There are now nine Recommendations from various United Nations and Council of Europe bodies in relation to protecting the Human Rights of minorities in the Irish Education system. The Primary School Curriculum does not respect the rights of atheist and secular parents as it is not impartial and neutral toward various religions, faiths and beliefs.

Promoting the moral and spiritual development of all students through religious education is not a neutral and impartial stance. It is difficult to understand how the NCCA can support pluralism while at the same time supporting the Primary School Curriculum and the Religious Education Course at second level.

In their Report on Religion and Education; A Human Rights perspective IHREC stated that:

“259. However, the Court reiterated that:

“it has always stressed that, in a pluralist democratic society, the State’s duty of impartiality and neutrality towards various religions, faiths and beliefs is incompatible with any assessment by the State of the legitimacy of religious beliefs and the ways in which those beliefs are expressed.” (page 84)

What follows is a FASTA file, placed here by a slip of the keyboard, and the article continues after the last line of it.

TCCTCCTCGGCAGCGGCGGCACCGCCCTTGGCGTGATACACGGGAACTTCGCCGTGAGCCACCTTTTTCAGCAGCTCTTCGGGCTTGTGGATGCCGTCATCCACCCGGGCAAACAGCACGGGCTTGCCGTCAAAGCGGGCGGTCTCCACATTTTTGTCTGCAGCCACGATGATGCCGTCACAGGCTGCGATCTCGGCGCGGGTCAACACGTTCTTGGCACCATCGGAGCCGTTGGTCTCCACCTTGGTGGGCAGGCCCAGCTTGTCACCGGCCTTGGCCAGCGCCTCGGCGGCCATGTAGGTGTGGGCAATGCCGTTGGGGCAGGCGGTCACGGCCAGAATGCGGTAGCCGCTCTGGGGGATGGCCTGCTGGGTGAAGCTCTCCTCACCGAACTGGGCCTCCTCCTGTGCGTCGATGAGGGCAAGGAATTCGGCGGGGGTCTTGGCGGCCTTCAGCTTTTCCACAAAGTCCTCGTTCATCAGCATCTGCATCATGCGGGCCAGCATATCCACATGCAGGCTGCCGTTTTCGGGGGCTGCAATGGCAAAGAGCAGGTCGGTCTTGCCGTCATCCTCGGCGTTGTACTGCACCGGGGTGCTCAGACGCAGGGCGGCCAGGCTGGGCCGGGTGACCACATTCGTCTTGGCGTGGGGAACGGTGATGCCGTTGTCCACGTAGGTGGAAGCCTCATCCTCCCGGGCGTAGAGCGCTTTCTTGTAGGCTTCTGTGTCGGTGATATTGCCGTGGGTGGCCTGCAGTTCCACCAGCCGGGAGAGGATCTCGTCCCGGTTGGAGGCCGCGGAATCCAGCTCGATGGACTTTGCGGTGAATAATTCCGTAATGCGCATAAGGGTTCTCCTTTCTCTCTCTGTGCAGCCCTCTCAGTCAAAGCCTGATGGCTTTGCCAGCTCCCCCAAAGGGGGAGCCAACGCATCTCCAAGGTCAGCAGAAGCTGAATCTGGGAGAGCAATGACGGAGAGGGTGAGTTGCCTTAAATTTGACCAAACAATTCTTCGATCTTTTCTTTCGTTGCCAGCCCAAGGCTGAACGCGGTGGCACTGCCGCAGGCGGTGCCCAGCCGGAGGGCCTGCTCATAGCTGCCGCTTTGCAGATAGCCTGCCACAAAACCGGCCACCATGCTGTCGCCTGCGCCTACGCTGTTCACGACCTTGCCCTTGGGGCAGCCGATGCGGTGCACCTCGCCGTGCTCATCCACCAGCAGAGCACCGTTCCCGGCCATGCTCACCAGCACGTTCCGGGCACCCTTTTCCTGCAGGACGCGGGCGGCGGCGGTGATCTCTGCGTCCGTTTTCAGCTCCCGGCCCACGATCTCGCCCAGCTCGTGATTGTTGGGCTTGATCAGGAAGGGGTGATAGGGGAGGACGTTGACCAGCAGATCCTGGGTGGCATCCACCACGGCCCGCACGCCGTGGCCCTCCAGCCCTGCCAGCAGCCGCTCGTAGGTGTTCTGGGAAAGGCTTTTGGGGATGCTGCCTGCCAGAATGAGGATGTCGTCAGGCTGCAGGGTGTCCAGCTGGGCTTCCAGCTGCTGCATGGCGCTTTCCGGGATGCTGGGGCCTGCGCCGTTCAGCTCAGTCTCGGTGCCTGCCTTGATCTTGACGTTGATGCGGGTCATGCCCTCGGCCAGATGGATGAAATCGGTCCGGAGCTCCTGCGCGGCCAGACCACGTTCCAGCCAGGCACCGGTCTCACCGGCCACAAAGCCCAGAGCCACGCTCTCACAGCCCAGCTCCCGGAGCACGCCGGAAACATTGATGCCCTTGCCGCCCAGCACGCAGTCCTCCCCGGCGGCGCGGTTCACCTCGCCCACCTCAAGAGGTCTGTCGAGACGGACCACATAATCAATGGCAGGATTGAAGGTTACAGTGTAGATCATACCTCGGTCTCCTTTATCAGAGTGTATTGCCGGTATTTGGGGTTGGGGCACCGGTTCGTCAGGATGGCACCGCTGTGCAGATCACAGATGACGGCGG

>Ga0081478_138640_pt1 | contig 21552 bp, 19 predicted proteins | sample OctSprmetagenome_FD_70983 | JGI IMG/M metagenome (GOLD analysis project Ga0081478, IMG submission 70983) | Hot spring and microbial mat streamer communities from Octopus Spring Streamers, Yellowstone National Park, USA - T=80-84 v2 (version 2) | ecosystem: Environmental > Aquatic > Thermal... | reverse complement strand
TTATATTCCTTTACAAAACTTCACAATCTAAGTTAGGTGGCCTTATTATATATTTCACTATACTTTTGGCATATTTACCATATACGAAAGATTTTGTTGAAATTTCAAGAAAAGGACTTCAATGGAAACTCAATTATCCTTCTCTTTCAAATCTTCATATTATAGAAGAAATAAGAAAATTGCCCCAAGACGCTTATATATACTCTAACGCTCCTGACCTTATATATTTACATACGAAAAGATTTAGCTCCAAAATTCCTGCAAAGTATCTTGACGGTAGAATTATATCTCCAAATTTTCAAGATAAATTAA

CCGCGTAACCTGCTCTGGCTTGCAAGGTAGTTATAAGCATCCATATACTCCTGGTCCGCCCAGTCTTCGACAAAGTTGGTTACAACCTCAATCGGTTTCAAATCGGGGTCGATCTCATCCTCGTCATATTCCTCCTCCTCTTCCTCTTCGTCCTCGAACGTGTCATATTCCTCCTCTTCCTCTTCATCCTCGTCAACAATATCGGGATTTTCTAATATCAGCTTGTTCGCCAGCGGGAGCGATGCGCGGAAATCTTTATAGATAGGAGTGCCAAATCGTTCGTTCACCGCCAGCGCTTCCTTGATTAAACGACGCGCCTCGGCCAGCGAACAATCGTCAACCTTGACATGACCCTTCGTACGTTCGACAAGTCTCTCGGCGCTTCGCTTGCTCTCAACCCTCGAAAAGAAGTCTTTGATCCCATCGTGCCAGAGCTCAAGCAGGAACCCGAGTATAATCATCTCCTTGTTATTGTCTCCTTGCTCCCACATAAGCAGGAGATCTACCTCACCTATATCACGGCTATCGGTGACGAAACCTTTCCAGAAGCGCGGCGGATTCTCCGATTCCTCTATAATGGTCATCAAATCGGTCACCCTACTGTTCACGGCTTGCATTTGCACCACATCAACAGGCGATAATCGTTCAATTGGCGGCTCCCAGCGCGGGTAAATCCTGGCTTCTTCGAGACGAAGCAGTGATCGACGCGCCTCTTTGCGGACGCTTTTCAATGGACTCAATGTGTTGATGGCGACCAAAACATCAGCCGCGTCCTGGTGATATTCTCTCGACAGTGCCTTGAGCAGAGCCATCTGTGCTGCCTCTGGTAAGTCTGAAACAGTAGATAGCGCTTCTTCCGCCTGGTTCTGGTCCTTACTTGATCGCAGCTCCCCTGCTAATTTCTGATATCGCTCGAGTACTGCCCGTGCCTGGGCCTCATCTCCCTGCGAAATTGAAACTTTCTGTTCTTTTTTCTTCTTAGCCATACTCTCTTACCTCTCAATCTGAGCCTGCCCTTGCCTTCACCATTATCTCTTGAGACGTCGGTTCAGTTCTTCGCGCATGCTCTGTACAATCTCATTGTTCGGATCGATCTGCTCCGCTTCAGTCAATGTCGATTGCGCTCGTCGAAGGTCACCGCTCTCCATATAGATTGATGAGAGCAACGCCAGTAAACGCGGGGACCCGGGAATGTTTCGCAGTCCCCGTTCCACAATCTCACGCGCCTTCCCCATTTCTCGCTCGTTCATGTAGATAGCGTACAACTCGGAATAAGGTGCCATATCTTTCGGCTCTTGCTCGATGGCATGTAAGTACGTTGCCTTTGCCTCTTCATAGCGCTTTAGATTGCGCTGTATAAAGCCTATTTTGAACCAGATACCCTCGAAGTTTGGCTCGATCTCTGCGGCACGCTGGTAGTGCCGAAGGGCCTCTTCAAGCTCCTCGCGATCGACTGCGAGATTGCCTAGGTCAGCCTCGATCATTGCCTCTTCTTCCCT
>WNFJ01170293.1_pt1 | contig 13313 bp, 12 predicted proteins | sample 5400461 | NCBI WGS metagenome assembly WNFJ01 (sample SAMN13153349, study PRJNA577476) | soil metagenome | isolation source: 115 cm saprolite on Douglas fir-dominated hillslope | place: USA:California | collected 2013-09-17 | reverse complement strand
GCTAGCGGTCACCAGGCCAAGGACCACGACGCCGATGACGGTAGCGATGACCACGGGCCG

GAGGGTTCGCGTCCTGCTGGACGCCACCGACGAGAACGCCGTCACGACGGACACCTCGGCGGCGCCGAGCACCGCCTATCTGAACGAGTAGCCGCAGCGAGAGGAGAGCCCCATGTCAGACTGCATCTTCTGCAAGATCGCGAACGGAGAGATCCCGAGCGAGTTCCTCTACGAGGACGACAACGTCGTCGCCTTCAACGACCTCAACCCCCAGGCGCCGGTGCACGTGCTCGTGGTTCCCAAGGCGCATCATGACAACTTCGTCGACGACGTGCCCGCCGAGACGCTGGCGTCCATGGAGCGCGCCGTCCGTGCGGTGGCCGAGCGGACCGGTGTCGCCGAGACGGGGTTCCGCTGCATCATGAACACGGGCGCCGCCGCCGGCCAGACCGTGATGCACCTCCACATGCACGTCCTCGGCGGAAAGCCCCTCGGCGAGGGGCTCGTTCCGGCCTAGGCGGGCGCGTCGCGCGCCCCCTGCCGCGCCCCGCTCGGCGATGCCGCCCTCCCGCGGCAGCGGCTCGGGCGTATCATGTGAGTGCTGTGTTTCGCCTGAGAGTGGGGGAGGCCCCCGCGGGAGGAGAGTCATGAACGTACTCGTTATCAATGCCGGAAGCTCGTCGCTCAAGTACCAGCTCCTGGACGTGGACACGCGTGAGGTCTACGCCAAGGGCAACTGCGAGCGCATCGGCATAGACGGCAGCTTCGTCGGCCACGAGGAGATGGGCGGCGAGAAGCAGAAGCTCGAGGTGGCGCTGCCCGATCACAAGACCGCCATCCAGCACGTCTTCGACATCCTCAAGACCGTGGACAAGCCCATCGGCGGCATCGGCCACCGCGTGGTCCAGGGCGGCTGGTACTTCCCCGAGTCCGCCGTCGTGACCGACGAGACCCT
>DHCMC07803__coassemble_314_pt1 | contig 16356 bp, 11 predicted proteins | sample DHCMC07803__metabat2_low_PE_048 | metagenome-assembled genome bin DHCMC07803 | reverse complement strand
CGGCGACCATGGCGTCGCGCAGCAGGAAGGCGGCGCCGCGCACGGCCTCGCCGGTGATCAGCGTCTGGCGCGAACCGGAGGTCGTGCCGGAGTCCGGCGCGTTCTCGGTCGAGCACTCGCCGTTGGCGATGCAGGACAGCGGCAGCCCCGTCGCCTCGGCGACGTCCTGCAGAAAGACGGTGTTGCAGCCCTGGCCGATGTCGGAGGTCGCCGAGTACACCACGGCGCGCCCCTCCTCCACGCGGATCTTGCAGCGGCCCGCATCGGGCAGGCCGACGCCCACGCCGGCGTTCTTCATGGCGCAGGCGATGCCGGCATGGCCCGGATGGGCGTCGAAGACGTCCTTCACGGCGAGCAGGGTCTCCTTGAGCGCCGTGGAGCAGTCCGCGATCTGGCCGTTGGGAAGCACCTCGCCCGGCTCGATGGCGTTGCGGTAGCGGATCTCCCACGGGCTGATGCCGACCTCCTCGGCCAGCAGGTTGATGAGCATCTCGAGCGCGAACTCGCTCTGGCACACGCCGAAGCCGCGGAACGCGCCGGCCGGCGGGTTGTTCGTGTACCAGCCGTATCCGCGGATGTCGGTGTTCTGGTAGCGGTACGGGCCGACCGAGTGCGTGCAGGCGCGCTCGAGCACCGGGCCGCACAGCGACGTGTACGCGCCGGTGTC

It is difficult to understand how the NCCA can respect the philosophical convictions of atheist and secular parents and their children in the proposed new course when it continues to support promoting the moral and spiritual development of our children through religious education and bringing them to a knowledge of God.

All recognised schools in Ireland are obliged by the Education Act 1998 to operate in accordance with legislation, policy and curriculum as determined by the Minister for Education & Skills, Section 9 – (b) Education Act 1998).

The legislation, policy and curriculum oblige schools to promote the spiritual development of students (Section 9 – (d) Education Act 1998), while having regard to the Characteristic spirit (ethos) of the school.

“promote the moral, spiritual, social and personal development of students and provide health education for them, in consultation with their parents, have regard to the characteristic spirit of the school,”

One of the key areas of the Primary School Curriculum is to promote the spiritual dimension of life. The concept of spirituality is not defined in the Education Act 1998 and in the Primary School Curriculum it is assumed that it based on a transcendent element within human experience. Spirituality is linked to religious education and developing spiritual and moral values and a knowledge of god.

In the Introduction to the Primary School Curriculum it states that:

“The spiritual dimension of life expresses itself in a search for truth and in the quest for a transcendent element within human experience. The importance that the curriculum attributes to the child’s spiritual development is expressed through the breadth of learning experiences the curriculum offers, through the inclusion of religious education as one of the areas of the curriculum, and through the child’s engagement with the aesthetic and affective domains of learning.” (Introduction Primary School Curriculum, page 27)